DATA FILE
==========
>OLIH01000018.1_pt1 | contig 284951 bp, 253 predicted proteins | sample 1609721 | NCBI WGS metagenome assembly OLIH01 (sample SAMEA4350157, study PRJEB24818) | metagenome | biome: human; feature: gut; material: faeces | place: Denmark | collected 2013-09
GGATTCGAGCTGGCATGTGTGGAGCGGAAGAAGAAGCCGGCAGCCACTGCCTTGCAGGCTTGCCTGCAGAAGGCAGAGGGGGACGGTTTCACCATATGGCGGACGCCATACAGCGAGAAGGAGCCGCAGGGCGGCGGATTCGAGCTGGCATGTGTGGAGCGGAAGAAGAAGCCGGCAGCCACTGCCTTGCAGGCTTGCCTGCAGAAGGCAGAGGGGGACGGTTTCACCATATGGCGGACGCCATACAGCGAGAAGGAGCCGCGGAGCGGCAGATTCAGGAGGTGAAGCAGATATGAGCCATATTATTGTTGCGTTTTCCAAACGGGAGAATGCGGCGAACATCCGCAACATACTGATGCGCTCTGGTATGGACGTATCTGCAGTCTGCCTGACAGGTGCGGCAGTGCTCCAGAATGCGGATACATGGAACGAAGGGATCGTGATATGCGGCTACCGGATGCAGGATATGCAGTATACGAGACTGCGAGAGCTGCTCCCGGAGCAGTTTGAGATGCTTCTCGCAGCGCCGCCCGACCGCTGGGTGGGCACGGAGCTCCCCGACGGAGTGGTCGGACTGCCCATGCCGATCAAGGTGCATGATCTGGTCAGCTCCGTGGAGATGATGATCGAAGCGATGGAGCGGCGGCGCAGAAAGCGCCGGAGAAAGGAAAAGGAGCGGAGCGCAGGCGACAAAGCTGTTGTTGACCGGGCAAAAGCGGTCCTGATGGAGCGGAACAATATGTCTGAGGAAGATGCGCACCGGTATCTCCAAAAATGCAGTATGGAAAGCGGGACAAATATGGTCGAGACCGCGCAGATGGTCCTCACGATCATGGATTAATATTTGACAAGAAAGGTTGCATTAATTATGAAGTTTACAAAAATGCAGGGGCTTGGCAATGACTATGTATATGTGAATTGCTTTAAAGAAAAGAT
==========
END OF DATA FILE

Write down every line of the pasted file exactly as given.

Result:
>OLIH01000018.1_pt1 | contig 284951 bp, 253 predicted proteins | sample 1609721 | NCBI WGS metagenome assembly OLIH01 (sample SAMEA4350157, study PRJEB24818) | metagenome | biome: human; feature: gut; material: faeces | place: Denmark | collected 2013-09
GGATTCGAGCTGGCATGTGTGGAGCGGAAGAAGAAGCCGGCAGCCACTGCCTTGCAGGCTTGCCTGCAGAAGGCAGAGGGGGACGGTTTCACCATATGGCGGACGCCATACAGCGAGAAGGAGCCGCAGGGCGGCGGATTCGAGCTGGCATGTGTGGAGCGGAAGAAGAAGCCGGCAGCCACTGCCTTGCAGGCTTGCCTGCAGAAGGCAGAGGGGGACGGTTTCACCATATGGCGGACGCCATACAGCGAGAAGGAGCCGCGGAGCGGCAGATTCAGGAGGTGAAGCAGATATGAGCCATATTATTGTTGCGTTTTCCAAACGGGAGAATGCGGCGAACATCCGCAACATACTGATGCGCTCTGGTATGGACGTATCTGCAGTCTGCCTGACAGGTGCGGCAGTGCTCCAGAATGCGGATACATGGAACGAAGGGATCGTGATATGCGGCTACCGGATGCAGGATATGCAGTATACGAGACTGCGAGAGCTGCTCCCGGAGCAGTTTGAGATGCTTCTCGCAGCGCCGCCCGACCGCTGGGTGGGCACGGAGCTCCCCGACGGAGTGGTCGGACTGCCCATGCCGATCAAGGTGCATGATCTGGTCAGCTCCGTGGAGATGATGATCGAAGCGATGGAGCGGCGGCGCAGAAAGCGCCGGAGAAAGGAAAAGGAGCGGAGCGCAGGCGACAAAGCTGTTGTTGACCGGGCAAAAGCGGTCCTGATGGAGCGGAACAATATGTCTGAGGAAGATGCGCACCGGTATCTCCAAAAATGCAGTATGGAAAGCGGGACAAATATGGTCGAGACCGCGCAGATGGTCCTCACGATCATGGATTAATATTTGACAAGAAAGGTTGCATTAATTATGAAGTTTACAAAAATGCAGGGGCTTGGCAATGACTATGTATATGTGAATTGCTTTAAAGAAAAGAT